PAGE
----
There is also a weird use to imply delusion of divinity, and related poetic reference to Bethlehem myths. "He thinks he was born in a born." - Amgine/ t·e 16:41, 7 March 2017 (UTC)

December 2016


Unhelpful pronunciation section, definition that may need cleaning up, and bad synonyms section. —suzukaze (tc) 21:27, 6 December 2016 (UTC)


The third sense if super-long. Perhaps it could be condensed? As a whisky drinker, I'd like to have some mention of that beverage on the page too --Derrib9 (talk) 12:37, 17 December 2016 (UTC)


Sense "A social pretender on the lookout for advancement; one who pushes his fortune by equivocal means, as false pretences." WTF does that mean? Who speaks like that nowadays anyway? --Derrib9 (talk) 02:22, 27 December 2016 (UTC)

January 2017

Proto-Slavic Reconstructions

Not an expert, so I can't really judge if these contributions from the same anon are unpolished gems or candidates for speedy deletion. Any takers? --Robbie SWE (talk) 18:40, 7 January 2017 (UTC)

Reconstruction:Proto-Slavic/šestъ appears to be a candidate for speedy deletion, since we have Reconstruction:Proto-Slavic/šestь. The others I can't comment on with certainty. — Kleio (t · c) 18:51, 7 January 2017 (UTC)
Reconstruction:Proto-Slavic/vъnukъ appears to be a gem, so it needs to be polished. Mulder1982 (talk) 16:15, 14 January 2017 (UTC)


An anonymous editor added a noun sense ("shirtfront"). It's unclear which of the three etymologies it relates to, or if the sense is legitimate. Cnilep (talk) 08:17, 16 January 2017 (UTC)

I found this in New Partridge 2014: "up your juke under the front of your clothing [...] UK, Scotland 1985". No etymology, though. Cnilep (talk) 04:24, 17 January 2017 (UTC)

character usage note

Does someone want to take a stab at overhauling the usage note at character? Not only is it prescriptive, but it is taken directly from the 1913 Webster. Andrew Sheedy (talk) 05:33, 17 January 2017 (UTC)

gripe inn and other Norwegian verbs

Look at the conjugation at gripe inn. Apparently it's horrible because Template:no-verb sucks. CodeCat would be my prime candidate to improve the template. --Quadcont (talk) 18:45, 19 January 2017 (UTC)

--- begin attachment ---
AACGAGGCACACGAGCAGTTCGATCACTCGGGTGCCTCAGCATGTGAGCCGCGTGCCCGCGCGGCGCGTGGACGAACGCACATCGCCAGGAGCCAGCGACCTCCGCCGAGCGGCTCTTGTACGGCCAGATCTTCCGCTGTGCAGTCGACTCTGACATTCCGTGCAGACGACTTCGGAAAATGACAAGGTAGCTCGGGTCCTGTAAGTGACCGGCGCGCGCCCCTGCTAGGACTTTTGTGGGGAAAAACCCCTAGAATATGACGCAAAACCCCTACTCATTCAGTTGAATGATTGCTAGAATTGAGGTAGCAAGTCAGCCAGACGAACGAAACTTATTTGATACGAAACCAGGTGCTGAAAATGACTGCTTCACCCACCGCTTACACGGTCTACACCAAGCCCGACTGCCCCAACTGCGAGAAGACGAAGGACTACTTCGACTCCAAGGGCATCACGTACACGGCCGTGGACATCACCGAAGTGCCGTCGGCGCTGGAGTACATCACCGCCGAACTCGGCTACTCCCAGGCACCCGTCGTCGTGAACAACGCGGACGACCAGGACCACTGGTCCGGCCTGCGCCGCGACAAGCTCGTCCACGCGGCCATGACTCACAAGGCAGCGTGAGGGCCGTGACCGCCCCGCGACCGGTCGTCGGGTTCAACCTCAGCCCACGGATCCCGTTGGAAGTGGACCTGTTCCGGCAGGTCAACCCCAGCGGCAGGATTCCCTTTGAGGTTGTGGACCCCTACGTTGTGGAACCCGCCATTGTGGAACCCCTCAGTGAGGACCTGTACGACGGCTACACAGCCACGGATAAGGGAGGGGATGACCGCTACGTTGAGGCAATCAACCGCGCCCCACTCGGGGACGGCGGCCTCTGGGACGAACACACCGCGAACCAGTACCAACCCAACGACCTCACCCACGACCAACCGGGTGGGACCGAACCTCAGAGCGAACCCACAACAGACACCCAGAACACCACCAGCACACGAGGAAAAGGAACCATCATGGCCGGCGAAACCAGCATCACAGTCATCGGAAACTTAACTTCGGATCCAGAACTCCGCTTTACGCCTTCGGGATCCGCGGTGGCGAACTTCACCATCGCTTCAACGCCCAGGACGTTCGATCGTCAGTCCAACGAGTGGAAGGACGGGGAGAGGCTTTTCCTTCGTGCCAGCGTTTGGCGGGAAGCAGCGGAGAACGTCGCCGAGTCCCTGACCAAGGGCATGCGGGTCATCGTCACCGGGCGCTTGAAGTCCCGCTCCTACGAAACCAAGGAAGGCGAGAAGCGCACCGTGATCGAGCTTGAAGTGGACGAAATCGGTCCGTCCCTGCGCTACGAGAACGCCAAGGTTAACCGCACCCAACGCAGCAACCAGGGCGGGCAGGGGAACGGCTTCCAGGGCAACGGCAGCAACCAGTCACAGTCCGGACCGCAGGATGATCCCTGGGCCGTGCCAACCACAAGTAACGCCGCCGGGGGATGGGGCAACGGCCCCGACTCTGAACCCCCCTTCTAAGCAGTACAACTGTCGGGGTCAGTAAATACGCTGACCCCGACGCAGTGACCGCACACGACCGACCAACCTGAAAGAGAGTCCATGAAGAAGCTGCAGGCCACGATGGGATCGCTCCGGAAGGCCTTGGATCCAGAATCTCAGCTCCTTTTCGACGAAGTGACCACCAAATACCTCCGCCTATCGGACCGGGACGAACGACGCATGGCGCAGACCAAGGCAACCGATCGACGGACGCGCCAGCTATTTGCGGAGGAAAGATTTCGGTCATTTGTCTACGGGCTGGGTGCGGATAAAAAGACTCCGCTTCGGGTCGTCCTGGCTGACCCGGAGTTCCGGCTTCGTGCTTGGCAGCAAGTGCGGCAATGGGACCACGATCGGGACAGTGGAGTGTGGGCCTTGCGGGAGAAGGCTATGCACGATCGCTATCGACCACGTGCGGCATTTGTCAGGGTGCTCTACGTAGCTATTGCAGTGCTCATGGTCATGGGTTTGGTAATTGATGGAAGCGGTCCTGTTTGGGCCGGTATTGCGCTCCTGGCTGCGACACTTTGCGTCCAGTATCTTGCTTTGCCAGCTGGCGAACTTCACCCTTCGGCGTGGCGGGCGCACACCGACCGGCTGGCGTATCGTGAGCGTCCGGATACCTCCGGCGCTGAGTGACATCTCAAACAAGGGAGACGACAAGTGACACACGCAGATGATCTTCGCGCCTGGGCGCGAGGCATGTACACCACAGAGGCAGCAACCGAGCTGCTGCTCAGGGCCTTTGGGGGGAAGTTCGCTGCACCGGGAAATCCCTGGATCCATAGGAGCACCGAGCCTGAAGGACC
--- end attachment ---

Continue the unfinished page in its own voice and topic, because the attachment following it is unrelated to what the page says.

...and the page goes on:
The current definition "held" and the example sentences seem to have nothing to do with each other. DTLHS (talk) 16:57, 22 January 2017 (UTC)


The etymologies are a bit confusing. Etymology 1 has "Etymology" under it. — justin(r)leung (t...) | c=› } 17:01, 23 January 2017 (UTC)


The noun definitions of etymology 2 are duplicated in etymology 3. It's also questionable whether they are truly separate etymologies. Andrew Sheedy (talk) 19:15, 25 January 2017 (UTC)


I think the notes at the bottom of {{ar-personal_pronouns}} need cleanup. Huhu9001 made some edits, including notes that nobody will be able to understand. I asked Huhu9001 to improve his edits with examples as necessary, but he refuses. —Stephen (Talk) 02:39, 26 January 2017 (UTC)


Neginoth is listed as both "uncountable" and "plural only", and its alt form neginot is given as a proper noun. Equinox 06:40, 28 January 2017 (UTC)

I made some basic fixes, but these really needs the attention of a competent Biblical Hebrew editor. @Wikitiki89, perhaps? —Μετάknowledgediscuss/deeds 05:19, 31 January 2017 (UTC)
I'm not sure whether the context label you added actually applies. It seems like it's a word only used in Bible translations. --WikiTiki89 19:52, 31 January 2017 (UTC)

many a

The anon who created it, who was probably Wonderfool, who had never read a poem in his/her life, tagged it as poetic. Totally wrong, right? And I'd suggest merging the entry, along with many an, into many. --Quadcont (talk) 11:44, 28 January 2017 (UTC)

many a at OneLook Dictionary Search shows that dictionaries include the term, usually as a redirect to many. I suppose what distinguishes many + [Noun] (plural) from many a + [Noun] (singular) is the emphasis on the individuality of the [Noun]. DCDuring TALK 15:46, 28 January 2017 (UTC)